In every generation of Christians, there have been those who have thrown away their inherited ideas about what it means to be a Christian and what the Church should look like. They have thrown away their preconceptions and simply opened the Bible and sought to put into practice what they read there.
WHEN Jesus was on the cross he cried out: “It is finished” (John 19:30)
The work that the Father had sent him to do, he had done. And this work was to show us how to live, to show us the kingdom of God, to show us how to live in right relationship with our Father and each other, to show us the beauty of living to serve, to show us the power and glory and healing of the reign of God.
“There was a rich man who was clothed in purple and fine linen and who feasted sumptuously every day. And at his gate was laid a poor man named Lazarus, covered in sores, who desired to be fed with what fell from the rich man’s table…” (Luke 16:19-21)
Every generation has its ‘Lazarus’: the poor, mistreated, abused, and neglected. Part of this generation’s Lazarus is the third world migrants who wash up on the shores of Europe. Their governments oppress them, abuse them, imprison them, torture them; so those that can escape head for the rich man’s gate known as Europe.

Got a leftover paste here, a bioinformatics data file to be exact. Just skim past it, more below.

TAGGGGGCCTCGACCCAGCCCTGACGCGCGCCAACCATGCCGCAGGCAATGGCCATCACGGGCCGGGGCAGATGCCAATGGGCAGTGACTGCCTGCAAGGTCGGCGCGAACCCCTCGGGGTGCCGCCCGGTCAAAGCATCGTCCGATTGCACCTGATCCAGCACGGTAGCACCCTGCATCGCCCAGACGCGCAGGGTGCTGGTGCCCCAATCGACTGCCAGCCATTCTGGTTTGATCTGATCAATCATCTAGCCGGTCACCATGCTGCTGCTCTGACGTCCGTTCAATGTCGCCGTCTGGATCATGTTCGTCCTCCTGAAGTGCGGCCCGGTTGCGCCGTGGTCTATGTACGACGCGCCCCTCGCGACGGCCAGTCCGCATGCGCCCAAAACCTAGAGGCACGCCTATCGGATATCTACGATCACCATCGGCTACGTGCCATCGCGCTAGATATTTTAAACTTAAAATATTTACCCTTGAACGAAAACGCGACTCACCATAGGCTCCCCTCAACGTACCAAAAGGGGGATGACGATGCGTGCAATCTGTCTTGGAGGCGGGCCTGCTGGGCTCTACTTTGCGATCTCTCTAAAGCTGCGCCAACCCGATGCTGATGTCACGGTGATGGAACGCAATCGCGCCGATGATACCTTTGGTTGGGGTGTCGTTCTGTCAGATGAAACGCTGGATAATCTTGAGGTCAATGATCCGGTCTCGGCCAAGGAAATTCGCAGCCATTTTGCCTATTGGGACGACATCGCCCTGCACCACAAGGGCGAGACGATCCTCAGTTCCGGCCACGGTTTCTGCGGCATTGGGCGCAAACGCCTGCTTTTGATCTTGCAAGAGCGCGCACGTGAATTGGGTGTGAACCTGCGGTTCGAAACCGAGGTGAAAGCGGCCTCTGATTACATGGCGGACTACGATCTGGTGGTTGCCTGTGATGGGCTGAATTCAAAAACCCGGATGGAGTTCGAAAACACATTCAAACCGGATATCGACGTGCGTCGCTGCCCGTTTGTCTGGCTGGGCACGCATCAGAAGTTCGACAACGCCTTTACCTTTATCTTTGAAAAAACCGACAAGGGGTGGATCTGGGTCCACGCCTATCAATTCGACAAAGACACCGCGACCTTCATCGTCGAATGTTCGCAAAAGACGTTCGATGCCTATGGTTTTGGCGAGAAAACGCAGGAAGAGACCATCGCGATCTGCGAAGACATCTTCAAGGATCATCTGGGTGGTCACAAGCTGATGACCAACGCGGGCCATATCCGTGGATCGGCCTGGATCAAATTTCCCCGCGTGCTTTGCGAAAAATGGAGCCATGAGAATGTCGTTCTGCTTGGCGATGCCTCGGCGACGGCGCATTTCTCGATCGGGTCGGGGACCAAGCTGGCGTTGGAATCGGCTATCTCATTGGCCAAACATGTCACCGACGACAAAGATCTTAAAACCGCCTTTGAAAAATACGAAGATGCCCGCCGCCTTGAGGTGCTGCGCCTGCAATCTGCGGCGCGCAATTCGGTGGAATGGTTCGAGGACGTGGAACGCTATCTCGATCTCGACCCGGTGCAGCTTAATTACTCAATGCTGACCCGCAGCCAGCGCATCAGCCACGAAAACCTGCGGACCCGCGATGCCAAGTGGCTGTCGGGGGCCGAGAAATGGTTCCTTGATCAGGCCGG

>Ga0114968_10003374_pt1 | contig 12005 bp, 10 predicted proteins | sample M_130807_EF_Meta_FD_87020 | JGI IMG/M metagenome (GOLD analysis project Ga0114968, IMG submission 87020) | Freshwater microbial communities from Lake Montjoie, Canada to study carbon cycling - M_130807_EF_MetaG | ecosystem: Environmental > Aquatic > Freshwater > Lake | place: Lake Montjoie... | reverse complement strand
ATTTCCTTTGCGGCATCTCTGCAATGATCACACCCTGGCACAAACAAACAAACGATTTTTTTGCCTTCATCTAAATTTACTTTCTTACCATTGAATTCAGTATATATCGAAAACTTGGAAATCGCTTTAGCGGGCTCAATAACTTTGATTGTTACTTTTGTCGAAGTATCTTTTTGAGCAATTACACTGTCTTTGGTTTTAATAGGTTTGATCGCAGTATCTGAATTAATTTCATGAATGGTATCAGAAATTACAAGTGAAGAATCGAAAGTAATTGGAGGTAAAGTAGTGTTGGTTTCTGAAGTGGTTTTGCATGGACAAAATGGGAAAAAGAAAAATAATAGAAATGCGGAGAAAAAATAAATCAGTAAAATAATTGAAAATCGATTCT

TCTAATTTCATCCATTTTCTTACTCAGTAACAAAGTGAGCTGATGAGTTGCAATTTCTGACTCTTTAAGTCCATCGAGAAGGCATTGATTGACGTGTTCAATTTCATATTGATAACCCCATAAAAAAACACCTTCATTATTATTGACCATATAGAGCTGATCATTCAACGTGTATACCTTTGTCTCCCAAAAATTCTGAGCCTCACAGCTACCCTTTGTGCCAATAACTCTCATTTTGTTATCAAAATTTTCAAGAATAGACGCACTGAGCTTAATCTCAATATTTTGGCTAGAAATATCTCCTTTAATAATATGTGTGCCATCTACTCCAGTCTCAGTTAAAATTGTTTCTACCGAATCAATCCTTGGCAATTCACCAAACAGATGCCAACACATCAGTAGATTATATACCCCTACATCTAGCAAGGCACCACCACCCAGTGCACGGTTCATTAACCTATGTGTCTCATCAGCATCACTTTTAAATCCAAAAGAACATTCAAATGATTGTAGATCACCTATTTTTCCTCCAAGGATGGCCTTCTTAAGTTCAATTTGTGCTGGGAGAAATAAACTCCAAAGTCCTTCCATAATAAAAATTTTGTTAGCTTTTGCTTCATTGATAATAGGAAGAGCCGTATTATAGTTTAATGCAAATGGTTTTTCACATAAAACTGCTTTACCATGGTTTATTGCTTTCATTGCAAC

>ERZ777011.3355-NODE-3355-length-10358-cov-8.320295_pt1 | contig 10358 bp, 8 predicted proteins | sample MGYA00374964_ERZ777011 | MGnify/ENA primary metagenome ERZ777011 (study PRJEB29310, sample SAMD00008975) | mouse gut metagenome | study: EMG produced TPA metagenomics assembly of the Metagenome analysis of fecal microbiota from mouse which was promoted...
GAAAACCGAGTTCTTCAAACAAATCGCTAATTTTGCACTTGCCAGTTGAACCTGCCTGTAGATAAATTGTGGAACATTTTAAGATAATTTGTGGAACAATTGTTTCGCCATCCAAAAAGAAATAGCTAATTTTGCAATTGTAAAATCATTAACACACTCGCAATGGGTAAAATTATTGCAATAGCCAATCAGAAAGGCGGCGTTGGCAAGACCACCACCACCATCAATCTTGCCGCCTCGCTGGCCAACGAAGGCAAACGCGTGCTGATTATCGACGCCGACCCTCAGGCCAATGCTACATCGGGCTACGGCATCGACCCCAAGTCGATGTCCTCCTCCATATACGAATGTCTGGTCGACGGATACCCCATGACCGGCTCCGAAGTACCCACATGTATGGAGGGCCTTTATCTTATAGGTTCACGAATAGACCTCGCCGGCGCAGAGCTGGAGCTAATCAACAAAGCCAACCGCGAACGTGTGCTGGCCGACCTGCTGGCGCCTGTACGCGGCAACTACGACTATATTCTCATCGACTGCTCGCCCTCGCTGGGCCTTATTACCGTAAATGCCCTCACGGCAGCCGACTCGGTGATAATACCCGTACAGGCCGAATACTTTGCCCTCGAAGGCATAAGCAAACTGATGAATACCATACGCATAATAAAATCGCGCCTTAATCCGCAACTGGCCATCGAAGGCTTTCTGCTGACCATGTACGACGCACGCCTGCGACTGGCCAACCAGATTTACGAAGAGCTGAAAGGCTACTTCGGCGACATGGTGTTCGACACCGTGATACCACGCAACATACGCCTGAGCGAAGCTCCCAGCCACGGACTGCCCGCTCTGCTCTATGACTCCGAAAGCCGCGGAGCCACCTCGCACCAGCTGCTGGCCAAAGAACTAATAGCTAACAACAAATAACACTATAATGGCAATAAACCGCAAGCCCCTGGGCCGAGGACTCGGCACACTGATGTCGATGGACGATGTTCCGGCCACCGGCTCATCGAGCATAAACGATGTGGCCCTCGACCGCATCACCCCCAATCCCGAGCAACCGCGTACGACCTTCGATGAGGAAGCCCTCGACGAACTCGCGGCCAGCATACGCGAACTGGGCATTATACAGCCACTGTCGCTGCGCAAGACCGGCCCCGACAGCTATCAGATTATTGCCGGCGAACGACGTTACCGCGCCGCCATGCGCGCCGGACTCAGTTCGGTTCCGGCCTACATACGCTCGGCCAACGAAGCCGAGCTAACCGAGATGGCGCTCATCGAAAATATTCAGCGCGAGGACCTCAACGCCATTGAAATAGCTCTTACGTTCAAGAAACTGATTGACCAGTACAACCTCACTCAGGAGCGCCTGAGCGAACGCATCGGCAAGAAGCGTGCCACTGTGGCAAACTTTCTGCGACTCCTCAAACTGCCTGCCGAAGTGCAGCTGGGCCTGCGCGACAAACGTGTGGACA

I’ve never made a cake, but this is what I think you’d need:
A good kitchen with a decent table. An oven. The ingredients. Time and no distractions. A mixing bowl and the various bits of pans and stuff to make it. (I’ve really never made one).
If you were, for example, in a warehouse, with the oven on one side of the warehouse, the table on the other side, half the ingredients missing, no mixing bowl, forklifts driving by you, and only three minutes to make it in, then the forklift drives over the pan and squashes it, you would, I think, find it very difficult to make a cake.
Those who are truly born of God have had a deep transformation in their hearts. They are not hard work to disciple, and they will not remain committed to their old life with its addictions and values. We need to become sharp in identifying those who are born of God and those who are not- not so we can condemn, but so we can pray for them.
When the church is struggling, the temptation for the leaders is to point the finger. It can be easy for leaders to exhort the congregation, point out their faults, and bemoan their stubbornness and their reservations.
Instead, those of us in leadership must take the blame.
Corporate wealth will always eventually end up as a snare and a stumbling block to the Church and ours will be no exception. How will we know when we are too rich? We seem so far from being the “Church of the poor” that we style ourselves as.
In the book of Judges Gideon heard the call of God to fight. He tested the Lord to make sure the calling was God’s plan and not his own. He started out to fight the Midianites with 32,000 men. The Lord stripped away his men (symbolising Israel’s own resources and natural strength) until he had only 300 men left. The enemy against them “lay along the valley like locusts in abundance, and their camels were without number, as the sand that is on the seashore in abundance”.